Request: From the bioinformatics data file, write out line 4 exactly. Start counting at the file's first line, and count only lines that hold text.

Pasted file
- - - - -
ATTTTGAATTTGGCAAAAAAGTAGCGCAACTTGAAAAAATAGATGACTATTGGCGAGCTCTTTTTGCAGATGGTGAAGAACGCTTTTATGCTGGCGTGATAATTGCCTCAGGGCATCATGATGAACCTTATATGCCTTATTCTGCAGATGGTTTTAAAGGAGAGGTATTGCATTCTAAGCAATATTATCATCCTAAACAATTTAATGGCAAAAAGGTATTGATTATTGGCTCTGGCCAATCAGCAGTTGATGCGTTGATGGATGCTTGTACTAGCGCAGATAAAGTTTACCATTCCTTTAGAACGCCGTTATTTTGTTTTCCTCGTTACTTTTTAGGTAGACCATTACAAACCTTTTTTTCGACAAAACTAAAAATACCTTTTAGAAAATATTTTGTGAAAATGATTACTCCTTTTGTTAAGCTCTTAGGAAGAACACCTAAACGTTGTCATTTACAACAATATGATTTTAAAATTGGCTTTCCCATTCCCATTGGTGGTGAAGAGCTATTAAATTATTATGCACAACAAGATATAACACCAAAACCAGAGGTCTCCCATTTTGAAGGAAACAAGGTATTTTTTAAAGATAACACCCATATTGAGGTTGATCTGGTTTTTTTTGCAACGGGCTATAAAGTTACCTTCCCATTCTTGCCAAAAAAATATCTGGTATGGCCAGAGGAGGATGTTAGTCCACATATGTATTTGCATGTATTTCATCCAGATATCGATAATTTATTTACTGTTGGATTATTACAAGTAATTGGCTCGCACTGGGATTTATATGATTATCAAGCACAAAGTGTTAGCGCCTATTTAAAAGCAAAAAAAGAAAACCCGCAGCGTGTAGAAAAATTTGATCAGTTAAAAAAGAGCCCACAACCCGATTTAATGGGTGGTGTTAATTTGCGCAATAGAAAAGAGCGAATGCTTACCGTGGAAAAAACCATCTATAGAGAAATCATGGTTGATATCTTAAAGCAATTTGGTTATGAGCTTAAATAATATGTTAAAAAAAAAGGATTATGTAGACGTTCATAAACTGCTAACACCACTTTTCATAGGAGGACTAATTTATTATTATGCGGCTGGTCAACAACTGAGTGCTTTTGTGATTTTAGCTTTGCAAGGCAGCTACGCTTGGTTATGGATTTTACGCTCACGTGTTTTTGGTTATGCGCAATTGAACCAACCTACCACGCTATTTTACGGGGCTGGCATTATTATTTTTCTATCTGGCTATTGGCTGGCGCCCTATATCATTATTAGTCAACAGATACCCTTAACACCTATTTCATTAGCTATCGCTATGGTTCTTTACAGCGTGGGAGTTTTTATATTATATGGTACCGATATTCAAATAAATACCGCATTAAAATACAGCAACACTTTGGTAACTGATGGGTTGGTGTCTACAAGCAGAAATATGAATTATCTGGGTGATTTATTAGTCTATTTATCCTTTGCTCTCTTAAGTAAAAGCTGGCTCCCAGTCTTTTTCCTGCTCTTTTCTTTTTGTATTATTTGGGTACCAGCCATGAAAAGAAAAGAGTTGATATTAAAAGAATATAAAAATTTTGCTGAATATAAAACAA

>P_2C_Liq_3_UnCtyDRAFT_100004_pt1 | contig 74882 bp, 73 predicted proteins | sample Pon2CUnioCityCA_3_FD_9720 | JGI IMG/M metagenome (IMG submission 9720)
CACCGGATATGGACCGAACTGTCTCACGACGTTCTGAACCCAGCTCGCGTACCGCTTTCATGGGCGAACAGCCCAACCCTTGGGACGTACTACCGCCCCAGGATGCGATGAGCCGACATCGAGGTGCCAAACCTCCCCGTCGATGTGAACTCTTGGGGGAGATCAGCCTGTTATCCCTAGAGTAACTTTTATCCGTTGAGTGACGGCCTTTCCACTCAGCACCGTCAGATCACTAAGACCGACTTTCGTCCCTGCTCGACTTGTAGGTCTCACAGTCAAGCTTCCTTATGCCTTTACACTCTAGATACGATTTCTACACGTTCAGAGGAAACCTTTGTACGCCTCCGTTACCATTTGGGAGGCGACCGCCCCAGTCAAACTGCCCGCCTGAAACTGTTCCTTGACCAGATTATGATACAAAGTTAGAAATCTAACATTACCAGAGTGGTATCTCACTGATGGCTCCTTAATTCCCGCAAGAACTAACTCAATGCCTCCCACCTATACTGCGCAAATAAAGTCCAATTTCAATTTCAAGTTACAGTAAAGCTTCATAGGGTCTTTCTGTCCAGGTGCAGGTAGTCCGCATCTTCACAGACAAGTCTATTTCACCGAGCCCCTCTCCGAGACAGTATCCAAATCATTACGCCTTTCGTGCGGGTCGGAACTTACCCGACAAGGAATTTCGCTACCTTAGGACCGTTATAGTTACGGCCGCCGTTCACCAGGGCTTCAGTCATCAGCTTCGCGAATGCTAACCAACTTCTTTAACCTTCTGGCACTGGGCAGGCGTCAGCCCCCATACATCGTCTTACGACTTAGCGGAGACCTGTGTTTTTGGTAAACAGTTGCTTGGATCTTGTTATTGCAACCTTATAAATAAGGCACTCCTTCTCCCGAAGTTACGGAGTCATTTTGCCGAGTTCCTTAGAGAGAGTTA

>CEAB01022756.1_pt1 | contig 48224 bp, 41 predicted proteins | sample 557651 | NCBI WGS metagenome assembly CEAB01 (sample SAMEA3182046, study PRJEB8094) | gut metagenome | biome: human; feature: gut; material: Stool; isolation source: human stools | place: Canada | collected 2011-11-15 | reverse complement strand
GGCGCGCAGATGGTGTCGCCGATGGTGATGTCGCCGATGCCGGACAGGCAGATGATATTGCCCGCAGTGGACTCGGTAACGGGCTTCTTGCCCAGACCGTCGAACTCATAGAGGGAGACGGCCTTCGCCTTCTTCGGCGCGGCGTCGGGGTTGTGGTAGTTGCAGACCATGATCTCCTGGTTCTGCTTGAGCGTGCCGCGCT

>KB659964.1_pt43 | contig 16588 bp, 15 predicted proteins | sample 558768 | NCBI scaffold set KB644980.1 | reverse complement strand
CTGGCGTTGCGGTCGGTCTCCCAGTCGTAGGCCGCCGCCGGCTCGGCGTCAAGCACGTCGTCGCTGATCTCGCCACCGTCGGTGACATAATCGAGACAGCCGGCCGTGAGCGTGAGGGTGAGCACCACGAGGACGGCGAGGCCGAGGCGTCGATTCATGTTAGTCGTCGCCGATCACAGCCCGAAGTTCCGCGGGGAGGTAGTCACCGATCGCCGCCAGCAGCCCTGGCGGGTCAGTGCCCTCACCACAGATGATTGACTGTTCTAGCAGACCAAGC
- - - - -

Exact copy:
>CEAB01022756.1_pt1 | contig 48224 bp, 41 predicted proteins | sample 557651 | NCBI WGS metagenome assembly CEAB01 (sample SAMEA3182046, study PRJEB8094) | gut metagenome | biome: human; feature: gut; material: Stool; isolation source: human stools | place: Canada | collected 2011-11-15 | reverse complement strand